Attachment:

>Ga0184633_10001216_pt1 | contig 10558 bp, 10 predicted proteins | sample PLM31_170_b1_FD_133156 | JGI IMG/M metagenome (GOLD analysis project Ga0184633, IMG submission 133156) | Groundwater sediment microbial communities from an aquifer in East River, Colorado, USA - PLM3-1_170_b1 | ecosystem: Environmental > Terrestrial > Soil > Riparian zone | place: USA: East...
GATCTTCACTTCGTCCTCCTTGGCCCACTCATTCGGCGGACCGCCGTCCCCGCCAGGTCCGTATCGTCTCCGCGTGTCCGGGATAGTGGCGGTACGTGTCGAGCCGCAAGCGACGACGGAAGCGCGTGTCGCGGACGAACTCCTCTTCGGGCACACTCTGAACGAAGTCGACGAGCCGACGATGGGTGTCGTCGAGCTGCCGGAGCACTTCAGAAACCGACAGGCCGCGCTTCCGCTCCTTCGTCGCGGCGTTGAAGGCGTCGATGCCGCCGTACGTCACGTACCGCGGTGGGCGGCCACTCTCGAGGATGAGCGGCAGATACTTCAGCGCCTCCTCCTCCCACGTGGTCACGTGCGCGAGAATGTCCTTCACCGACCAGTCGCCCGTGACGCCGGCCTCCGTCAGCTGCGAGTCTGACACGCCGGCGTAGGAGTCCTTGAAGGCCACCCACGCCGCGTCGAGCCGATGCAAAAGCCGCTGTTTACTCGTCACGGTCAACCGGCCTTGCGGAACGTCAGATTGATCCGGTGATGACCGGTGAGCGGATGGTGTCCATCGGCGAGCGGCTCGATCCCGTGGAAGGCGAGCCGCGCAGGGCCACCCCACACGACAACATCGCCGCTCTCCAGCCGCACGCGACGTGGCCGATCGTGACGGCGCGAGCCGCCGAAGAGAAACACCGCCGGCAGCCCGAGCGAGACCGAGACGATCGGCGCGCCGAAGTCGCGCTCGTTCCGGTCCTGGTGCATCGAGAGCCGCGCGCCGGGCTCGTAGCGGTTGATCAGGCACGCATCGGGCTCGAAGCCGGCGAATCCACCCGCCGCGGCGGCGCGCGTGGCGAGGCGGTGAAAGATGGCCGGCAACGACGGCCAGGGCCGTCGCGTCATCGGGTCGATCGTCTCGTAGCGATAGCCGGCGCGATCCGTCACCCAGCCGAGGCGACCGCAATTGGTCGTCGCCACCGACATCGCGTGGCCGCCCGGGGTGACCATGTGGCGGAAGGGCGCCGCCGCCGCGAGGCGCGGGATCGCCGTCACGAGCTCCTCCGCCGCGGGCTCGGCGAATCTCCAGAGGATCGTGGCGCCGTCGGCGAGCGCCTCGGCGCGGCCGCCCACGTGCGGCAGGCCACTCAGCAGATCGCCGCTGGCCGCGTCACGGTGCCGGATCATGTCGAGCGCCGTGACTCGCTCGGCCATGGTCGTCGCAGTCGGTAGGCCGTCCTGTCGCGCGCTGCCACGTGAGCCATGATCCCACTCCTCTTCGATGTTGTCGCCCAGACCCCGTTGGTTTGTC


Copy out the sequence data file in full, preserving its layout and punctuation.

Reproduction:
>Ga0184633_10001216_pt1 | contig 10558 bp, 10 predicted proteins | sample PLM31_170_b1_FD_133156 | JGI IMG/M metagenome (GOLD analysis project Ga0184633, IMG submission 133156) | Groundwater sediment microbial communities from an aquifer in East River, Colorado, USA - PLM3-1_170_b1 | ecosystem: Environmental > Terrestrial > Soil > Riparian zone | place: USA: East...
GATCTTCACTTCGTCCTCCTTGGCCCACTCATTCGGCGGACCGCCGTCCCCGCCAGGTCCGTATCGTCTCCGCGTGTCCGGGATAGTGGCGGTACGTGTCGAGCCGCAAGCGACGACGGAAGCGCGTGTCGCGGACGAACTCCTCTTCGGGCACACTCTGAACGAAGTCGACGAGCCGACGATGGGTGTCGTCGAGCTGCCGGAGCACTTCAGAAACCGACAGGCCGCGCTTCCGCTCCTTCGTCGCGGCGTTGAAGGCGTCGATGCCGCCGTACGTCACGTACCGCGGTGGGCGGCCACTCTCGAGGATGAGCGGCAGATACTTCAGCGCCTCCTCCTCCCACGTGGTCACGTGCGCGAGAATGTCCTTCACCGACCAGTCGCCCGTGACGCCGGCCTCCGTCAGCTGCGAGTCTGACACGCCGGCGTAGGAGTCCTTGAAGGCCACCCACGCCGCGTCGAGCCGATGCAAAAGCCGCTGTTTACTCGTCACGGTCAACCGGCCTTGCGGAACGTCAGATTGATCCGGTGATGACCGGTGAGCGGATGGTGTCCATCGGCGAGCGGCTCGATCCCGTGGAAGGCGAGCCGCGCAGGGCCACCCCACACGACAACATCGCCGCTCTCCAGCCGCACGCGACGTGGCCGATCGTGACGGCGCGAGCCGCCGAAGAGAAACACCGCCGGCAGCCCGAGCGAGACCGAGACGATCGGCGCGCCGAAGTCGCGCTCGTTCCGGTCCTGGTGCATCGAGAGCCGCGCGCCGGGCTCGTAGCGGTTGATCAGGCACGCATCGGGCTCGAAGCCGGCGAATCCACCCGCCGCGGCGGCGCGCGTGGCGAGGCGGTGAAAGATGGCCGGCAACGACGGCCAGGGCCGTCGCGTCATCGGGTCGATCGTCTCGTAGCGATAGCCGGCGCGATCCGTCACCCAGCCGAGGCGACCGCAATTGGTCGTCGCCACCGACATCGCGTGGCCGCCCGGGGTGACCATGTGGCGGAAGGGCGCCGCCGCCGCGAGGCGCGGGATCGCCGTCACGAGCTCCTCCGCCGCGGGCTCGGCGAATCTCCAGAGGATCGTGGCGCCGTCGGCGAGCGCCTCGGCGCGGCCGCCCACGTGCGGCAGGCCACTCAGCAGATCGCCGCTGGCCGCGTCACGGTGCCGGATCATGTCGAGCGCCGTGACTCGCTCGGCCATGGTCGTCGCAGTCGGTAGGCCGTCCTGTCGCGCGCTGCCACGTGAGCCATGATCCCACTCCTCTTCGATGTTGTCGCCCAGACCCCGTTGGTTTGTC